It takes a little while for cast iron to heat up. Once it does and the heat is turned off, it takes longer to cool down.
As the government continues to turn up the heat on the steely British public, it should remember that.
Underemployment is soaring as people cannot find enough work to satisfy their needs. It is harder for temporary workers to find the comforting security of a permanent job.
Welfare support for the working poor is being snatched away.
The government tolerates the exploitation of consumers by private firms providing public services all in the name of profit.
Loyal public servants are turfed out of their jobs and the lifeblood services to local communities that they served are shut down. Incomes are falling and the cost of living is rising.
How much more is everyone supposed to take?
A gratuitous pace and depth of government austerity may not be the sole cause of all of this, but it is the reason that people's lives are worse than they should be.
The welfare system, for all its ills, is a decent way of bolstering the incomes of the low paid to make working worthwhile.
It liberates money from the thin end of the wealth funnel where it accumulates and gives it back to the many whose labour created it in the first instance.
What's more, welfare recipients tend to spend their money rather than hoard it, which means it makes its way back into the economy anyway.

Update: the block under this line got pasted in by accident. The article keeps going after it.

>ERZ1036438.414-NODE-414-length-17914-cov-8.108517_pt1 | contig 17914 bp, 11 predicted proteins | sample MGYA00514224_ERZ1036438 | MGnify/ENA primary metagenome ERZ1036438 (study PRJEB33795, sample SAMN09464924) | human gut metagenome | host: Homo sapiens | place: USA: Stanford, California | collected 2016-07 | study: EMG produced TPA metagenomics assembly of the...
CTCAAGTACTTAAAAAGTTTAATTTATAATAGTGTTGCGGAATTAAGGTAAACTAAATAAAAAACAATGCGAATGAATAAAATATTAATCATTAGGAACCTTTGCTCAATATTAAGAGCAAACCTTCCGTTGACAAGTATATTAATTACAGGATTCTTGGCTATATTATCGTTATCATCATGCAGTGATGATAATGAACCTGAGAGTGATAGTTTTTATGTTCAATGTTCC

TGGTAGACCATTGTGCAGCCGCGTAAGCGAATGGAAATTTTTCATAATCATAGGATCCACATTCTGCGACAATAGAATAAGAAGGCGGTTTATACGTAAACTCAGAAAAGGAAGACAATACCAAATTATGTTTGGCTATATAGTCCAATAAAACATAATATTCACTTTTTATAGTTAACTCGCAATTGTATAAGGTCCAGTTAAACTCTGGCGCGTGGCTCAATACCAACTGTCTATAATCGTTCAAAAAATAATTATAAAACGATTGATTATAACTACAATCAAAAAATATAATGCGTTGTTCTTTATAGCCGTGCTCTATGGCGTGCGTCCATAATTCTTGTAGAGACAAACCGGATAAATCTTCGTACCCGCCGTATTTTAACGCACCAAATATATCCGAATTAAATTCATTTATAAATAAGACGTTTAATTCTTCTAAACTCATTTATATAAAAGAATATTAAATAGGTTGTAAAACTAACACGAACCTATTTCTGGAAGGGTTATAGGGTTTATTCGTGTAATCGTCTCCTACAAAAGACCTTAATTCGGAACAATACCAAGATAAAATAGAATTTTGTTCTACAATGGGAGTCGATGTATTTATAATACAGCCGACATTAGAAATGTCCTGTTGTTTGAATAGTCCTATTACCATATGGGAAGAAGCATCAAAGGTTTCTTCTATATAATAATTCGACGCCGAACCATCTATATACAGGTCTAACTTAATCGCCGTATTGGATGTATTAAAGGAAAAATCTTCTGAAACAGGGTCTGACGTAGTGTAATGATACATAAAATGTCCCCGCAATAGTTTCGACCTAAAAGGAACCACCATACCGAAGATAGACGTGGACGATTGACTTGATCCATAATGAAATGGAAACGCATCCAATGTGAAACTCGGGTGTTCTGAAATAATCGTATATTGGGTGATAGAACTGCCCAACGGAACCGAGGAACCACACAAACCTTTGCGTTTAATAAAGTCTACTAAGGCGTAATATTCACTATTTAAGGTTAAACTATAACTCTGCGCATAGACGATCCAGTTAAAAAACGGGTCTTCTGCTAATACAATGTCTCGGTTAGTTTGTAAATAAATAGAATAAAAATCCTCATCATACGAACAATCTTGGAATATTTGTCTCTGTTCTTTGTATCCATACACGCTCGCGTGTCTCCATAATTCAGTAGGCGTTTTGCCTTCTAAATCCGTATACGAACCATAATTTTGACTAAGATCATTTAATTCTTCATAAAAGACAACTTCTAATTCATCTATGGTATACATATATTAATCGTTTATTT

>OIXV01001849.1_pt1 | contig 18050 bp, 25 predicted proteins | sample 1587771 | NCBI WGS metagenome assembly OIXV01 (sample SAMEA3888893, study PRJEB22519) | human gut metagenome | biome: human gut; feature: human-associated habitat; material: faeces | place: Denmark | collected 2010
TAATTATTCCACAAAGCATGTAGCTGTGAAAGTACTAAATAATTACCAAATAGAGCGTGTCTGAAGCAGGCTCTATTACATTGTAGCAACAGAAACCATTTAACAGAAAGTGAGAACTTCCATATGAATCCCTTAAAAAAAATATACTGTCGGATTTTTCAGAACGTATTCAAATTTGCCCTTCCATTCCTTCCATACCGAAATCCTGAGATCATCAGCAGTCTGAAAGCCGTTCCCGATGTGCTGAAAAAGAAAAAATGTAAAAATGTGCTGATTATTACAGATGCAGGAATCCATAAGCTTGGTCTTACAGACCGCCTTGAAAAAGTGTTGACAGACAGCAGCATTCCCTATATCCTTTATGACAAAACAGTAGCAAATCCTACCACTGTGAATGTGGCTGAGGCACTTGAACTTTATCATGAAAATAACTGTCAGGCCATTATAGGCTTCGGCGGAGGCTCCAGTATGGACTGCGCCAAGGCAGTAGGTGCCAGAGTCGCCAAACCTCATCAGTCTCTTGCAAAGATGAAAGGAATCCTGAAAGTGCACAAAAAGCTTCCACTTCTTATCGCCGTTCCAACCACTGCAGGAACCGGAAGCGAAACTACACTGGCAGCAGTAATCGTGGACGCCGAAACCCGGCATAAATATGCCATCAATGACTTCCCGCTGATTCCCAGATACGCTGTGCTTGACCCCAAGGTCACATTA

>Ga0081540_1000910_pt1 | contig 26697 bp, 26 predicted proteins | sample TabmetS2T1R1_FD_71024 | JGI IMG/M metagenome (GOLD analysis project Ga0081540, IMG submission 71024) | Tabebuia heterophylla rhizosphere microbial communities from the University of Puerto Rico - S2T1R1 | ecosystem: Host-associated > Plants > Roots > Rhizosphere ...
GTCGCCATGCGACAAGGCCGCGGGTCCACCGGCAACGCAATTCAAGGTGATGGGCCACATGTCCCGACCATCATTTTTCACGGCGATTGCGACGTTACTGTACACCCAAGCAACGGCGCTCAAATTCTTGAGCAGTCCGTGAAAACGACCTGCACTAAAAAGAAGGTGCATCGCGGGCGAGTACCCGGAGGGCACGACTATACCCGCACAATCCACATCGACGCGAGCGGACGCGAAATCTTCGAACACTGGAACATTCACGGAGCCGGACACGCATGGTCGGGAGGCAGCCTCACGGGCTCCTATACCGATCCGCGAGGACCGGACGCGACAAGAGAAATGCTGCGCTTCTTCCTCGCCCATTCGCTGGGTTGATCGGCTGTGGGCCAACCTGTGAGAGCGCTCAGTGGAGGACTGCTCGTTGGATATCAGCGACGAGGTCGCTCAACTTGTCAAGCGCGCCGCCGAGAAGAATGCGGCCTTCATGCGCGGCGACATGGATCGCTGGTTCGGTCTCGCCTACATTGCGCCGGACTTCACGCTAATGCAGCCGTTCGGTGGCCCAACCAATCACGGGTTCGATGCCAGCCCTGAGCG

As the government strips away this support, from the so-called "bedroom tax" to below inflation payment rises, the working poor get poorer and so does the wider economy.
It compounds the effects of a real pay cut on struggling families, who have had every last drop squeezed out of them by an ever-rising cost of living and wages fall to the same levels a decade ago.
Notorious liars - the Liberal Democrats - have been foghorning about the personal allowance threshold being lifted.
"How would you use an extra £600?" asks the Lib Dem propaganda.
This pernicious scumbaggery is why they deserve to be thrown out of every single one of their House of Commons seats by the scruff of their necks.
How will we use the extra £600?
We'll use it to plug the hole left by VAT rising to 20%, which more than offsets the personal allowance changes.
We'll use it to heat and power our homes as we watch the big energy companies - a cartel known for price fixing - who put our bills up to bulk up their profits. We'll use it to catch public transport, whose inflation-busting fares swipe more from our wallets each year. We'll use it to try to soothe the stinging slashes inflicted on us by welfare cuts.
When the government says it wants to make work pay, what it means is it that it wants to make those out of a job even poorer.
As we are being told to work harder and be more productive, but for less and less pay, we will all ask ourselves the same questions.
What is the point in grinding your joints to dust if there is no fair reward at the end of a day's work? Whatever happened to a fair day's wages for a fair day's work? What is the point in a government that cannot help support the incomes of the people it represents?